Engineering & Capital Goods News

We Think H.G. Infra Engineering (NSE:HGINFRA) Can Stay On Top Of Its Debt


Warren Buffett famously said, ‘Volatility is far from synonymous with risk.’ So it seems the smart money knows that debt – which is usually involved in bankruptcies – is a very important factor, when you assess how risky a company is. Importantly, H.G. Infra Engineering Limited (NSE:HGINFRA) does carry debt. But the real question is whether this debt is making the company risky.

Why Does Debt Bring Risk?

Debt and other liabilities become risky for a business when it cannot easily fulfill those obligations, either with free cash flow or by raising capital at an attractive price. Part and parcel of capitalism is the process of ‘creative destruction’ where failed businesses are mercilessly liquidated by their bankers. However, a more common (but still painful) scenario is that it has to raise new equity capital at a low price, thus permanently diluting shareholders. Of course, the upside of debt is that it often represents cheap capital, especially when it replaces dilution in a company with the ability to reinvest at high rates of return. The first step when considering a company’s debt levels is to consider its cash and debt together.

Check out our latest analysis for H.G. Infra Engineering

What Is H.G. Infra Engineering’s Debt?

The image below, which you can click on for greater detail, shows that at March 2021 H.G. Infra Engineering had debt of ₹6.89b, up from ₹5.16b in one year. On the flip side, it has ₹5.94b in cash leading to net debt of about ₹947.9m.

NSEI:HGINFRA Debt to Equity History May 18th 2021

How Healthy Is H.G. Infra Engineering’s Balance Sheet?

The latest balance sheet data shows that H.G. Infra Engineering had liabilities of ₹9.74b due within a year, and liabilities of ₹6.47b falling due after that. Offsetting these obligations, it had cash of ₹5.94b as well as receivables valued at ₹8.48b due within 12 months. So it has liabilities totalling ₹1.79b more than its cash and near-term receivables, combined.

Given H.G. Infra Engineering has a market capitalization of ₹21.7b, it’s hard to believe these liabilities pose much threat. However, we do think it is worth keeping an eye on its balance sheet strength, as it may change over time.

We measure a company’s debt load relative to its earnings power by looking at its net debt divided by its earnings before interest, tax, depreciation, and amortization (EBITDA) and by calculating how easily its earnings before interest and tax (EBIT) cover its interest expense (interest cover). Thus we consider debt relative to earnings both with and without depreciation and amortization expenses.

While H.G. Infra Engineering’s low debt to EBITDA ratio of 0.19 suggests only modest use of debt, the fact that EBIT only covered the interest expense by 4.3 times last year does give us pause. But the interest payments are certainly sufficient to have us thinking about how affordable its debt is. Importantly, H.G. Infra Engineering grew its EBIT by 41% over the last twelve months, and that growth will make it easier to handle its debt. When analysing debt levels, the balance sheet is the obvious place to start. But ultimately the future profitability of the business will decide if H.G. Infra Engineering can strengthen its balance sheet over time. So if you’re focused on the future you can check out this free report showing analyst profit forecasts.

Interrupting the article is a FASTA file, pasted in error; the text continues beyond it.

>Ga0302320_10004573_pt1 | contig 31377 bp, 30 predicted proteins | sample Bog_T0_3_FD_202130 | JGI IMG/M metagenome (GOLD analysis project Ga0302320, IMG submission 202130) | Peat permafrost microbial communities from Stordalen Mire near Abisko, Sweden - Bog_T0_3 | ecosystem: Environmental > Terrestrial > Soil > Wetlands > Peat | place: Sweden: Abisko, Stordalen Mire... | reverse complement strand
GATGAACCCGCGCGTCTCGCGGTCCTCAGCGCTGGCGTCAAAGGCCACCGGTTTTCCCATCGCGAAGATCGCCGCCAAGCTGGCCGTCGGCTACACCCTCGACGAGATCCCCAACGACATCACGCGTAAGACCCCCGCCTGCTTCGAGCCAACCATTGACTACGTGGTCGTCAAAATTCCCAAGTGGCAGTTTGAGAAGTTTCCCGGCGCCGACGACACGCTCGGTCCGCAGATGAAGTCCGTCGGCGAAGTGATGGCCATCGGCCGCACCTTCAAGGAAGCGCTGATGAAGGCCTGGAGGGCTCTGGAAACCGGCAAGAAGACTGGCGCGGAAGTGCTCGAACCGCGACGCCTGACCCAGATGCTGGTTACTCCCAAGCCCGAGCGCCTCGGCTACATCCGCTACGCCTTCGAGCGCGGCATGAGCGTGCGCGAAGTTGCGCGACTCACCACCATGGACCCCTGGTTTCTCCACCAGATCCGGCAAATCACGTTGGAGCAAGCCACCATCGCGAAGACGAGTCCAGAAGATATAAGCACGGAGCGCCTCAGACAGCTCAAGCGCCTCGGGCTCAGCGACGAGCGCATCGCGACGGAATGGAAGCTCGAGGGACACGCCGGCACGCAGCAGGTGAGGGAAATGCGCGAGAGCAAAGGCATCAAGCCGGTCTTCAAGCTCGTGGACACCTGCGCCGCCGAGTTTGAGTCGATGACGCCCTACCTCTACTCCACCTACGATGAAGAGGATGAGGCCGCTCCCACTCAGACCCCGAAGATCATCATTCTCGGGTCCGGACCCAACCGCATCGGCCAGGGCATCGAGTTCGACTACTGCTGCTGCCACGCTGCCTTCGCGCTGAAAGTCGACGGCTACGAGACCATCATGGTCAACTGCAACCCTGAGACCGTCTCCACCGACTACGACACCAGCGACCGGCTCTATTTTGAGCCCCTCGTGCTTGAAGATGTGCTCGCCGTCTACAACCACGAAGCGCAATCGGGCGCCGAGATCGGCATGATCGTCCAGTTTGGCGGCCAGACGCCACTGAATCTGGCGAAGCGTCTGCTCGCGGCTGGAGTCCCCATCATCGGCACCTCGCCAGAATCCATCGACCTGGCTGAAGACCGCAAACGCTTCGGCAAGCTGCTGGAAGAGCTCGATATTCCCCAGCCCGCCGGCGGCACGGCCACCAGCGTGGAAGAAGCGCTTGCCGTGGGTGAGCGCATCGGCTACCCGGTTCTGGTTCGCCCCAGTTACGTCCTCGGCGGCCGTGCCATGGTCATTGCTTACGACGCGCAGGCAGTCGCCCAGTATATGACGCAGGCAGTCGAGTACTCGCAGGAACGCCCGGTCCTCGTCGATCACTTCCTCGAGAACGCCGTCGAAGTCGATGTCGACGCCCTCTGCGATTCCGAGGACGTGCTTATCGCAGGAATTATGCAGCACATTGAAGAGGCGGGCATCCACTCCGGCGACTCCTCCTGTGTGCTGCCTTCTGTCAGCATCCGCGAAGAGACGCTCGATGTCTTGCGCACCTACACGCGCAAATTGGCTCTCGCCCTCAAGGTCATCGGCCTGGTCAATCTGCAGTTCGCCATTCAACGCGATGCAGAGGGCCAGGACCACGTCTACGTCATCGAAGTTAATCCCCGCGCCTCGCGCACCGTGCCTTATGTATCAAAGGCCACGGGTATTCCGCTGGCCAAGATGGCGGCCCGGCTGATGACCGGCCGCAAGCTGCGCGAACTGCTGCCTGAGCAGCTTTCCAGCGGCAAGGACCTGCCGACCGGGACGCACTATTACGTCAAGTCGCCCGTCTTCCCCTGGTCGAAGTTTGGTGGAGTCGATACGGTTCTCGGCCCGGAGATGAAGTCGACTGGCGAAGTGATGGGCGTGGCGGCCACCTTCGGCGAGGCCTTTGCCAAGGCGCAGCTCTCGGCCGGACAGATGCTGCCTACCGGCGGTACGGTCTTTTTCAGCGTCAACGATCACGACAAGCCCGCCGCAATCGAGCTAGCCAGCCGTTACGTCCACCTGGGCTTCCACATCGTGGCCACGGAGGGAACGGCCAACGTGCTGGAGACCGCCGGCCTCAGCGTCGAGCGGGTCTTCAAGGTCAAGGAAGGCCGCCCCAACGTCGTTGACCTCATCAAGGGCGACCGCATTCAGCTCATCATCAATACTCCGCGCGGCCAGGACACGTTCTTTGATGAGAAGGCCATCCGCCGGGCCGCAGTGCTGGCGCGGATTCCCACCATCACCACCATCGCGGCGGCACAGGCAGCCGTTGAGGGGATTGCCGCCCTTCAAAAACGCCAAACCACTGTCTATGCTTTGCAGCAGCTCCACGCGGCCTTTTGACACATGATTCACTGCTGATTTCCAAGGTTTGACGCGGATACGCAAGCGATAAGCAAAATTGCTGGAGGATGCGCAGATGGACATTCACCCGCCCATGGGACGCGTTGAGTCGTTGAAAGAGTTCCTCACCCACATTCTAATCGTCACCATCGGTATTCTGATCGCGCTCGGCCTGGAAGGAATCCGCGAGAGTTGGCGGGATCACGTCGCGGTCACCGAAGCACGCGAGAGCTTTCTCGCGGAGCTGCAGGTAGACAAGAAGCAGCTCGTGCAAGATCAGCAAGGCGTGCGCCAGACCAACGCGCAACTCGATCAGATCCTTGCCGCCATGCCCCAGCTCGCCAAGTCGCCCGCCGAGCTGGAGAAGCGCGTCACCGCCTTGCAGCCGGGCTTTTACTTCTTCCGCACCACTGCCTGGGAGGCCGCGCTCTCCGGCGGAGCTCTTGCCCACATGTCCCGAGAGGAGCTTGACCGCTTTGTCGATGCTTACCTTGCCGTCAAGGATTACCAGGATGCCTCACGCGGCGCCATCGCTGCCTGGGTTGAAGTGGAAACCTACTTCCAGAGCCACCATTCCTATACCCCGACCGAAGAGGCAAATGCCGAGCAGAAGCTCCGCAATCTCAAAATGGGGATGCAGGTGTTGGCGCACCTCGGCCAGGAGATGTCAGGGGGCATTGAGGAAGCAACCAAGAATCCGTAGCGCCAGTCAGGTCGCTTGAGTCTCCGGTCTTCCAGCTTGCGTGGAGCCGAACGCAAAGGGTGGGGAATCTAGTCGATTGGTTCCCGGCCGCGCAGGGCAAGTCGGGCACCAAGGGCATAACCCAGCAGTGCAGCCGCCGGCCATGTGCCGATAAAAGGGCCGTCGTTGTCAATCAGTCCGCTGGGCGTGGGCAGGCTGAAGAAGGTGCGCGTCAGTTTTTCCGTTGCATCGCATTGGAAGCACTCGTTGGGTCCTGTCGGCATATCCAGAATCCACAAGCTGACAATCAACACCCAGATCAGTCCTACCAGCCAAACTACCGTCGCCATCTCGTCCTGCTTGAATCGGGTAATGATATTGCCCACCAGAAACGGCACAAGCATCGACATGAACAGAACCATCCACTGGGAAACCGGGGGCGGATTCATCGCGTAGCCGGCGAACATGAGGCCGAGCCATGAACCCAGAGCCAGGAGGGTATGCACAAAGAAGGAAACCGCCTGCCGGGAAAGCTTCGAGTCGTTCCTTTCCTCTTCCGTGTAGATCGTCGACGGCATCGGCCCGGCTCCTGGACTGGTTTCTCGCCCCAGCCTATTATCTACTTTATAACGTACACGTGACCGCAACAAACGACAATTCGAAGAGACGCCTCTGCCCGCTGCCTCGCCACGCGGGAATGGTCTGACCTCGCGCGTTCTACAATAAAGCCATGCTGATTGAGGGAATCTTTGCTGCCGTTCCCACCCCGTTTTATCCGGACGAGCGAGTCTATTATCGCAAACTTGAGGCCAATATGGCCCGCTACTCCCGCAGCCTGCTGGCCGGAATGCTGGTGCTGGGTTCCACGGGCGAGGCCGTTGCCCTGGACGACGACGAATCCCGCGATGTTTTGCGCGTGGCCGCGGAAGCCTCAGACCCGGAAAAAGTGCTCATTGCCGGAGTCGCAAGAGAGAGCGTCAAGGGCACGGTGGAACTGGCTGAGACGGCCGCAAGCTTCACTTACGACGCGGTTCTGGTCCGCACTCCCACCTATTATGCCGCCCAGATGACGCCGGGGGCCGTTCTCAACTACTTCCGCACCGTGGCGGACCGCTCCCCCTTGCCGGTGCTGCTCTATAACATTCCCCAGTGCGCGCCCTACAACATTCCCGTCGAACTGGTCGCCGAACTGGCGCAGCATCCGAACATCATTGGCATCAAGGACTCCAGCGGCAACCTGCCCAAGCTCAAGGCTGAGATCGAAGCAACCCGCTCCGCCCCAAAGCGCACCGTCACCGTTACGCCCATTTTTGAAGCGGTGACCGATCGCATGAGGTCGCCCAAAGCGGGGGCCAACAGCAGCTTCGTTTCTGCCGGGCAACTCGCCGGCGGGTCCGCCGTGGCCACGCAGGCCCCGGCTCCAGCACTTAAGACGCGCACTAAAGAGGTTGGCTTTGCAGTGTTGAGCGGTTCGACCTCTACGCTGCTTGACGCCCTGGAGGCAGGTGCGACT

Finally, while the tax-man may adore accounting profits, lenders only accept cold hard cash. So it’s worth checking how much of that EBIT is backed by free cash flow. Over the last three years, H.G. Infra Engineering recorded negative free cash flow, in total. Debt is usually more expensive, and almost always more risky in the hands of a company with negative free cash flow. Shareholders ought to hope for an improvement.

Our View

Both H.G. Infra Engineering’s ability to to grow its EBIT and its net debt to EBITDA gave us comfort that it can handle its debt. But truth be told its conversion of EBIT to free cash flow had us nibbling our nails. Considering this range of data points, we think H.G. Infra Engineering is in a good position to manage its debt levels. But a word of caution: we think debt levels are high enough to justify ongoing monitoring. There’s no doubt that we learn most about debt from the balance sheet. But ultimately, every company can contain risks that exist outside of the balance sheet. Be aware that H.G. Infra Engineering is showing 3 warning signs in our investment analysis , and 2 of those are a bit concerning…

Of course, if you’re the type of investor who prefers buying stocks without the burden of debt, then don’t hesitate to discover our exclusive list of net cash growth stocks, today.

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This article by Simply Wall St is general in nature. It does not constitute a recommendation to buy or sell any stock, and does not take account of your objectives, or your financial situation. We aim to bring you long-term focused analysis driven by fundamental data. Note that our analysis may not factor in the latest price-sensitive company announcements or qualitative material. Simply Wall St has no position in any stocks mentioned.
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